man holding cat nail trimmer
Image Credit: Tatiana-Foxy, Shutterstock

4. Desensitize Your Cat to Having Their Paws and Feet Touched

Ideally, this should start as soon as your cat joins your family. Getting them used to having their paws handled, their ears examined, and their mouth opened can make your life – and your vet’s – much easier in future. Start simply by touching their feet, playing with each toe, and gently exposing the claw. Once they are comfortable with this, try doing it with the clippers in one hand, without actually cutting the claws. If you and your kitty are happy with this step, you are ready to try the real thing.

5. Create a Calm Environment

When it is time to actually trim your cat’s nails, don’t rush it, and make sure you’re feeling calm about the whole process. Remember, if it doesn’t work out, you can walk away and try again the next day, so there is no need to fret about not getting the job finished.

If you’re stressed, it not only means you’re more likely to make mistakes and potentially cause your cat pain, but your cat will pick up on those nerves and start to feel anxious, too. Have a warm drink, sit for a while, and get everything you will need ready, so you don’t have to abandon the process halfway through just to find the cat treats.

You should also try and pick a time when your cat is calm. Ideally, do it after a naptime or after your cat has eaten. That feeling of full contentment means that your cat will be less likely to get stressed. A less stressed cat is less likely to lash out or try to get away.

young woman owner with white cat
Image Credit: New Africa, Shutterstock

6. To Swaddle, or Not To Swaddle

Most cats will actually feel more stressed by being wrapped up in a blanket – less is more, while others find it soothing. If you have a particularly feisty feline, swaddling may be the safest approach for everyone.

There are a couple of different options for the non-swaddling approach, both of which will work better with two people; a holder and a trimmer:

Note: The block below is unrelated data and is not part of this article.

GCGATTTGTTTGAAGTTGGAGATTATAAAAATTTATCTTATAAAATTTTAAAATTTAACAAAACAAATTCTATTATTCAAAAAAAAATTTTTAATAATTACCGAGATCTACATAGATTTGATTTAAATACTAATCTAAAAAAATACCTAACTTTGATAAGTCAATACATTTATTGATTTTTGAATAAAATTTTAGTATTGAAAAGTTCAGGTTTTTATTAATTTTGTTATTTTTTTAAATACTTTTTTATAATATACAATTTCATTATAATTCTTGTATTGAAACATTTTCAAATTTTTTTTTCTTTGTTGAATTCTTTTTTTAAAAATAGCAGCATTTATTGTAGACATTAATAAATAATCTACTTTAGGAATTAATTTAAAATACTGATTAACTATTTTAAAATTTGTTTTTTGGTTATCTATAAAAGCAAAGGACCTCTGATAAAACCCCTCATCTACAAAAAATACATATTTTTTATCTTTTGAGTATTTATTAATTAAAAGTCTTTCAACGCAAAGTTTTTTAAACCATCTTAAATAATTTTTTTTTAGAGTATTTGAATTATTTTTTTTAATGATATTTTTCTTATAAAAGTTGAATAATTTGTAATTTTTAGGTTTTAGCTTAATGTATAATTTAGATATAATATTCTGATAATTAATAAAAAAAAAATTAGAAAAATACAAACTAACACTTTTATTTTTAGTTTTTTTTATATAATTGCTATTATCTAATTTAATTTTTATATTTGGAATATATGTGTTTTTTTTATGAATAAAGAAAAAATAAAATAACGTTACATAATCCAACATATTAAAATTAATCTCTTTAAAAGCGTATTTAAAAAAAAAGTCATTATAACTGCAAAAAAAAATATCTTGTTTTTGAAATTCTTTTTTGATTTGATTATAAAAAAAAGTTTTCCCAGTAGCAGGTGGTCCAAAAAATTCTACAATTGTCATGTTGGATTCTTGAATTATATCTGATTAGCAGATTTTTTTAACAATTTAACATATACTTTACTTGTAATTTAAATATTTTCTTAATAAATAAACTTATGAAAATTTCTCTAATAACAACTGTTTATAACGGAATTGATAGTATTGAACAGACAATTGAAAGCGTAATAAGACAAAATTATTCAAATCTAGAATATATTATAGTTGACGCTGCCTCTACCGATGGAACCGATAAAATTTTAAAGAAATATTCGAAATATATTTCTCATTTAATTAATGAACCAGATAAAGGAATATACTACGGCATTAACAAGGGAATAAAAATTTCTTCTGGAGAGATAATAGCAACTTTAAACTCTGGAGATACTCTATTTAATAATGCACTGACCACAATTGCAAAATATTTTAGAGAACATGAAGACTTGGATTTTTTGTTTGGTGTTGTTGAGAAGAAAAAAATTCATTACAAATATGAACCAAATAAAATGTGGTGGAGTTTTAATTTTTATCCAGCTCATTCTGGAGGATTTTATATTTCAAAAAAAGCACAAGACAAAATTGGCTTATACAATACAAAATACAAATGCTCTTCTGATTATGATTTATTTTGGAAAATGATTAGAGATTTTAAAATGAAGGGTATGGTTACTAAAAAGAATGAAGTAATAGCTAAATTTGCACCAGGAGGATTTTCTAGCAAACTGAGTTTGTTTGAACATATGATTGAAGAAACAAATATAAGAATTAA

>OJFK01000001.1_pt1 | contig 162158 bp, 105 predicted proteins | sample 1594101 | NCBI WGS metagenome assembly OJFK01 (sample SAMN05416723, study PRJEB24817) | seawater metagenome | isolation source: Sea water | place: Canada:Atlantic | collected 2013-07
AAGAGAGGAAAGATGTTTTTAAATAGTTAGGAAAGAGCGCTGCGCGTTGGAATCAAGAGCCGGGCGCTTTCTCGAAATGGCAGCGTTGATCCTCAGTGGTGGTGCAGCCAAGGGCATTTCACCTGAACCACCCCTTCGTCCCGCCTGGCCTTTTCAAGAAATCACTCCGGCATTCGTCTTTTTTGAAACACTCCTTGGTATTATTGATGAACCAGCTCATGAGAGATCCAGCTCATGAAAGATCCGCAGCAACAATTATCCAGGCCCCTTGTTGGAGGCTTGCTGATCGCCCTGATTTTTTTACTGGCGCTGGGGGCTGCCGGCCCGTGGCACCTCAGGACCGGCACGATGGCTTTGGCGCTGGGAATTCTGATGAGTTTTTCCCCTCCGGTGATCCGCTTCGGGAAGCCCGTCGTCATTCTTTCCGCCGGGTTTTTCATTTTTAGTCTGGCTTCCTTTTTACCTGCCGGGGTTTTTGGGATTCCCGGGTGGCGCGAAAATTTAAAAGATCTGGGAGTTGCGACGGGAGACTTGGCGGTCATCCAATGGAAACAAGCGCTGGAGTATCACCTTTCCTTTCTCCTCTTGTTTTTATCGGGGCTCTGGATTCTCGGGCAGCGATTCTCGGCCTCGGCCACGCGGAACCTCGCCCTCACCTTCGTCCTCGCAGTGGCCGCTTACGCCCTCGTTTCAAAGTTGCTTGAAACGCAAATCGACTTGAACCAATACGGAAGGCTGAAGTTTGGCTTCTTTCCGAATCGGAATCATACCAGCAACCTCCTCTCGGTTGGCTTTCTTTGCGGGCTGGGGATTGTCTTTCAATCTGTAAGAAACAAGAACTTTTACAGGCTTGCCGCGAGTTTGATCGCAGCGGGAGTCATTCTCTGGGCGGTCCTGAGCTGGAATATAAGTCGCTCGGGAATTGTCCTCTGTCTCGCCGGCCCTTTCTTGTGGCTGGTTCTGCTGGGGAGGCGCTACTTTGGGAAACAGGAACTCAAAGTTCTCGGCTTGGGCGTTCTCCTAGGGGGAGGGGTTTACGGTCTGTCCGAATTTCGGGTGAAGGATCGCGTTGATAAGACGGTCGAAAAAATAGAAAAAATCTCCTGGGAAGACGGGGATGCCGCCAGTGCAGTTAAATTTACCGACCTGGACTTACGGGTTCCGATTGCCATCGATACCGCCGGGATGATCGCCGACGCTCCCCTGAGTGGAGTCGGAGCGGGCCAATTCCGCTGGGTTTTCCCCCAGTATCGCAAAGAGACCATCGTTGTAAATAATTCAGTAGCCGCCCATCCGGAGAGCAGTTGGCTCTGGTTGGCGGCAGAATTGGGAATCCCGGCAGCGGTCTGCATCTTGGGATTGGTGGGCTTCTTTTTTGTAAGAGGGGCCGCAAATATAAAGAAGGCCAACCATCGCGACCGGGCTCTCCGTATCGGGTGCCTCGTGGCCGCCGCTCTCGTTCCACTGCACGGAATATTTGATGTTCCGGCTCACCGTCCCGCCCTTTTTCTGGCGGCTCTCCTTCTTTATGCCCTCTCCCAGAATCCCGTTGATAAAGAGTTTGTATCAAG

• On a table – one person gently restrains the cat on a table or similar surface, with one hand cupping the head in case you need to move it away from the trimmer’s hands.
  • On a lap – place your cat on your lap with their back against your belly. Use one arm to restrain them, and the other to either hold the leg being trimmed, or cupping the head to keep the trimmer safe.

If your cat is highly anxious and lashes out at you with sharp claws whenever you try to trim its claws, you may need to resort to other techniques. You can make a kitty burrito by rolling your cat up in a towel, leaving just the front or rear paws available.

Bear in mind that this should be a last resort because it will likely cause stress for your cat so it will be less likely to succumb to nail clipping in the future and may start to be wary of you any time you approach with a towel in hand.

7. Use The Right Hold

Your cat will instinctively try to pull their leg away from you, and holding the limb by the paw is both ineffective, and uncomfortable for your cat. Have your holder take a firm (but not tight) grip just behind the elbow (front legs) or ankle (back legs). This is a comfortable way to stop your cat from easily tugging their paw away, and gives you much better control.

cat lying on woman's lap
Image Credit: Pixel-Shot, Shutterstock

8. Don’t Crowd Your Cat

This isn’t a spectator sport, and crowds of people and backseat drivers will only make things more stressful. Cats don’t like being surrounded at the best of times, and if they sense something is afoot while a crowd surrounds them, the process will be much harder. Keep it down to you, your cat, and your assistant.

9. Do Not Cut Too Far

When it comes to the actual trimming, you ideally want to make a single cut on each nail, and you want to cut enough of the nails away so that you won’t have to repeat the process in another week. With that said, you must take care not to cut too far down. If you cut the quick, it will cause bleeding and discomfort, and your cat will be even more reluctant the next time it sees you reaching for the nail trimmers. The quick is the pink section of the nail and looks different from the rest. Don’t cut too close because the quick protrudes slightly further out in the middle of the nail. If you cannot see the quick, just take a couple of millimeters off the end of the nails; you are far better off needing to trim again in a couple of weeks, than to cut too much and lose your feline’s trust.